Sort Arrays By Your Rules

There are several algorithms to sort arrays of data, each following a different set of steps and each requiring a different amount of space and time. At some point, though, all algorithms need to perform a basic comparison between two elements in the sortable array. Most libraries provide a hard-coded sort algorithm (usually, the QuickSort algorithm) and just a hook for you to provide some external code to compare objects. All sort algorithms, in fact, just need to know for each pair of objects which is greater, no matter how you determine this. On the other hand, determining the greater of two objects is a strictly application-specific task.


In the .NET Framework, you sort array using the Sort method on the Array class, as shown below.




The method sorts the entire array using the default comparer to determine if one object is greater than the next.  The Sort method uses the QuickSort algorithm internally. It is important to note that all objects in the array must implement the IComparable interface in order to be comparable to all other elements in the array. This is not an issue if you use basic types; bear it in mind if you happen to sort arrays of custom objects.


Whats a comparer? A comparer is a class that implements the IComparer interface. The interface exposes a method that compares two objects. Native comparers available in the .NET Framework are Comparer and CaseInsensitiveComparer classes. The former compare strings in case-sensitive way; the latter does the reverse. Heres the code needed to sort an array in a case-insensitive way:


Array.Sort(myArr, CaseInsensitiveComparer.Default)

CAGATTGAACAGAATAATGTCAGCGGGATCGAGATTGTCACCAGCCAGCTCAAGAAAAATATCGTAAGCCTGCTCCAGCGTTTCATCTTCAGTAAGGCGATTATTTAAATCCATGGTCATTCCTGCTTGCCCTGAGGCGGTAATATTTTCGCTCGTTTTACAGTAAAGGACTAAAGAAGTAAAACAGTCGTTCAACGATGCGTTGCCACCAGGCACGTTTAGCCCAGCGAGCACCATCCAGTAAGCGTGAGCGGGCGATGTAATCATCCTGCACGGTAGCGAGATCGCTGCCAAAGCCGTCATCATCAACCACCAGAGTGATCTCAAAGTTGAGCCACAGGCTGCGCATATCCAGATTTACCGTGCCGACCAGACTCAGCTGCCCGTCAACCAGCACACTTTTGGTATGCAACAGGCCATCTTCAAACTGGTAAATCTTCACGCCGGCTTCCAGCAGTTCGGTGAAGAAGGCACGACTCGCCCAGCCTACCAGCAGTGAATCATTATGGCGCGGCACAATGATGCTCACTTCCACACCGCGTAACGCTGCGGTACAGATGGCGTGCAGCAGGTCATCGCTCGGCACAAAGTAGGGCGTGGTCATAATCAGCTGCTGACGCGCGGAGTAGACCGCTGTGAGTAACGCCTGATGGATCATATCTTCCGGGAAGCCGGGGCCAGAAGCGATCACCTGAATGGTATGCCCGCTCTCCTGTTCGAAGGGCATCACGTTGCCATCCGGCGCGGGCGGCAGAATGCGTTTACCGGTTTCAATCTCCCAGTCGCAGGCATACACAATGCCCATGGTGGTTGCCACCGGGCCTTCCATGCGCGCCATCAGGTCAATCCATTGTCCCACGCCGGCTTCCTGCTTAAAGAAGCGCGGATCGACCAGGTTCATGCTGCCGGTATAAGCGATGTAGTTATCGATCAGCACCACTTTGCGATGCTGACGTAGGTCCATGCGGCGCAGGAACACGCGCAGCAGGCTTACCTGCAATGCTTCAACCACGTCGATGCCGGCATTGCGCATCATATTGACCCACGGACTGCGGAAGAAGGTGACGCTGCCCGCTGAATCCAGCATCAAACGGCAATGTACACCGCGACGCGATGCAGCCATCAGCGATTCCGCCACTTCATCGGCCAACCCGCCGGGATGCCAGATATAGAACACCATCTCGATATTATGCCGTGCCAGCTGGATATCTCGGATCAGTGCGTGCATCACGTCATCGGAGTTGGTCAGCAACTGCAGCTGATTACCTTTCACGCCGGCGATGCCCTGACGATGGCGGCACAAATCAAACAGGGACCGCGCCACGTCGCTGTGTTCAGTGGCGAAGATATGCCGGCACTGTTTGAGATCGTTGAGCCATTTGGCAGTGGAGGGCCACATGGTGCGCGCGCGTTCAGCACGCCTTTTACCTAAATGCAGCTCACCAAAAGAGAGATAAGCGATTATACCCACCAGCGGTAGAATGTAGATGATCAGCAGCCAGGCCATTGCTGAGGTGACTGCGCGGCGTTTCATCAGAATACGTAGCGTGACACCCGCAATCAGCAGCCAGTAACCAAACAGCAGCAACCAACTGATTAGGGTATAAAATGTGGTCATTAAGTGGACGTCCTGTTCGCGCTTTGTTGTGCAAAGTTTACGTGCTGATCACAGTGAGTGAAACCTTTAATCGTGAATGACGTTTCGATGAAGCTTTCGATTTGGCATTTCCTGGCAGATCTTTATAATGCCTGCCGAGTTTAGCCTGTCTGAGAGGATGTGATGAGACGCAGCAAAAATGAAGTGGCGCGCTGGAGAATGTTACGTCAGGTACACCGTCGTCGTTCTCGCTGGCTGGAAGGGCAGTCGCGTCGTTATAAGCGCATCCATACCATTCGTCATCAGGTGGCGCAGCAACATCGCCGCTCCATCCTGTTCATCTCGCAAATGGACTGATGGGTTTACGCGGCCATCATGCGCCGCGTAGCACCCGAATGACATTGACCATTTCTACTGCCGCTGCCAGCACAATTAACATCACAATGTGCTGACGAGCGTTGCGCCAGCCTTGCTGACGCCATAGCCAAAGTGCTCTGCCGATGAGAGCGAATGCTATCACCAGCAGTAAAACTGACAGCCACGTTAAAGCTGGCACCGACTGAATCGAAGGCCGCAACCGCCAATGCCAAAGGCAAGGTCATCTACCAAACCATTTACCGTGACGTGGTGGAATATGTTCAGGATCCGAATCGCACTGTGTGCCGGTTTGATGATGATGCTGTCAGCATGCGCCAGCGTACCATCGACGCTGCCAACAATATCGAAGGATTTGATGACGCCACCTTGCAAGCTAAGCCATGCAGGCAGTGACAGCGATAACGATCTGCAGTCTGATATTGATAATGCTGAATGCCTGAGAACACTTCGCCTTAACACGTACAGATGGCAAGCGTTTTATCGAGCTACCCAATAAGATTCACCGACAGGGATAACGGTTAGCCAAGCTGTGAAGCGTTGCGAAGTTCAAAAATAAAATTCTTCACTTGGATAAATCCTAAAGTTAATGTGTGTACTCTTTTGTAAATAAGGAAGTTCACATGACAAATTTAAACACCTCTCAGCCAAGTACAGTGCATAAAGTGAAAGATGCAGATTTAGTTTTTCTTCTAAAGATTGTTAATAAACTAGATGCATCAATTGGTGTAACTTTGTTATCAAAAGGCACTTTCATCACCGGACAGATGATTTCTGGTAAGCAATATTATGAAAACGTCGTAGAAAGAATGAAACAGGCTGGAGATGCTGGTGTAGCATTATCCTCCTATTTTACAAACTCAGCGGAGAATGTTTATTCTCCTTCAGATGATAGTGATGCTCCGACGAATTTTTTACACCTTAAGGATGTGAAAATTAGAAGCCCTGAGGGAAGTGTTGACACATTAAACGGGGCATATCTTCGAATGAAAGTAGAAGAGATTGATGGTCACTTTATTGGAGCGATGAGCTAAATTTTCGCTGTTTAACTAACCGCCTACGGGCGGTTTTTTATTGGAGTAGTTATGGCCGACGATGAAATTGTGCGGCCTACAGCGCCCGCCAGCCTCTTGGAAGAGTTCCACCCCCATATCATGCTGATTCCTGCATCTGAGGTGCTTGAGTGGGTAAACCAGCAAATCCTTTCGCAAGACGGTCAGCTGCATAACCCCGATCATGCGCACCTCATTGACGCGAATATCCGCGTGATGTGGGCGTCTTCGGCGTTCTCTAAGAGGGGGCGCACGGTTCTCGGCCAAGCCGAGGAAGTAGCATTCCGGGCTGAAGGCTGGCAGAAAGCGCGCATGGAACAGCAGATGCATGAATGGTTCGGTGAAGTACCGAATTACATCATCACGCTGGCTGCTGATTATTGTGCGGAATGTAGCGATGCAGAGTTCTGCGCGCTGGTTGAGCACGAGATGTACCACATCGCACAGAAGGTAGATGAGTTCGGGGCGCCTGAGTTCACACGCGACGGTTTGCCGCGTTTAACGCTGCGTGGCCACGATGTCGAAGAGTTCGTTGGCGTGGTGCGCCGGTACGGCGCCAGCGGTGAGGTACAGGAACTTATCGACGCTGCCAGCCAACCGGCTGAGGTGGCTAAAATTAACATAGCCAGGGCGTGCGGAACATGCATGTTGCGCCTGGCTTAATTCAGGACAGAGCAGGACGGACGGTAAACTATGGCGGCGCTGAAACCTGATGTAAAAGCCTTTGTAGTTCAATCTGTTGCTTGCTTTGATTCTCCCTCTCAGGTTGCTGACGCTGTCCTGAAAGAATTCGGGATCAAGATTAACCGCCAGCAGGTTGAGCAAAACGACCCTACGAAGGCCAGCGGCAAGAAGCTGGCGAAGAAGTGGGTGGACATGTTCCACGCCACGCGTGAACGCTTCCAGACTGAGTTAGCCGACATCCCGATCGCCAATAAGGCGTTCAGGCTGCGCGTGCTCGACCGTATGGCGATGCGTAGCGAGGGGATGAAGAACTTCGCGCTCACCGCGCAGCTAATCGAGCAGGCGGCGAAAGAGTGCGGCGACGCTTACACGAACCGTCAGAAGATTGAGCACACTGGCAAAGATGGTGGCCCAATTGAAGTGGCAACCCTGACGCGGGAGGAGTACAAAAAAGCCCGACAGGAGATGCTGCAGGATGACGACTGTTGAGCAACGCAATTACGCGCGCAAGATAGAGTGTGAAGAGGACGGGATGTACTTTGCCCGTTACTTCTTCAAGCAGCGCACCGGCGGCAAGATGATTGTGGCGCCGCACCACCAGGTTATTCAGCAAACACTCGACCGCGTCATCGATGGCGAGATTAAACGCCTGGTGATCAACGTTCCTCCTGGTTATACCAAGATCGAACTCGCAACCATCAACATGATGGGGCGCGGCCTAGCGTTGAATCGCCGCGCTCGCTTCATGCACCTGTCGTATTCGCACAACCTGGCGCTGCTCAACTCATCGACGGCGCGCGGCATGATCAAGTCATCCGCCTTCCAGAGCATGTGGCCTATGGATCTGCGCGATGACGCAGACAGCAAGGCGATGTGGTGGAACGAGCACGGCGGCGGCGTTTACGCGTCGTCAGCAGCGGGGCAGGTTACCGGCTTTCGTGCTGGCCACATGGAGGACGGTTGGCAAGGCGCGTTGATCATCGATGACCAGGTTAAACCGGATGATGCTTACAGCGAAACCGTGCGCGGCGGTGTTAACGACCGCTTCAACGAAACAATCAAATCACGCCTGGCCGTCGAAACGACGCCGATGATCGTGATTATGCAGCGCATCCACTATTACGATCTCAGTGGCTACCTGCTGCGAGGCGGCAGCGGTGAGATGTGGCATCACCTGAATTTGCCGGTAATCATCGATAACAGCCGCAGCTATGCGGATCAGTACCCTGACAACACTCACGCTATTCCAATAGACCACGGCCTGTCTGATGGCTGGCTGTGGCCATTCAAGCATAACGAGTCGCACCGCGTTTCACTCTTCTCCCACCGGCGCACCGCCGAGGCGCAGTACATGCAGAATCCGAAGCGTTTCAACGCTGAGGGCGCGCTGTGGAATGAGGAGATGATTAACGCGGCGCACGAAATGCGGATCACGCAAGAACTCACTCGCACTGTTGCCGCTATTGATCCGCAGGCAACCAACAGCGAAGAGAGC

What if you want to use your own rules to sort the elements of an array? In this case, you just write your own comparer class and pass an instance of it to the Sort method.


Public Class MyComparer : Implements IComparer

 Function Compare(x As Object, y As Object) As Integer _

    Implements IComparer.Compare

   Dim numX As Integer = CType(x, Integer)

   Dim numY As Integer = CType(y, Integer)


   Dim isEvenX As Integer = (numX Mod 2)

   Dim isEvenY As Integer = (numY Mod 2)


   If isEvenX = isEvenY Then

      Return numX.CompareTo(numY)

   End If


   Return isEvenX.CompareTo(isEvenY)

 End Function

End Class


The code shows how to sort numbers in such as way even numbers come first ordered from lowest to greatest. To use this class do as follows:


Array.Sort(Numbers, New MyComparer)

Hide comments


  • Allowed HTML tags: <em> <strong> <blockquote> <br> <p>

Plain text

  • No HTML tags allowed.
  • Web page addresses and e-mail addresses turn into links automatically.
  • Lines and paragraphs break automatically.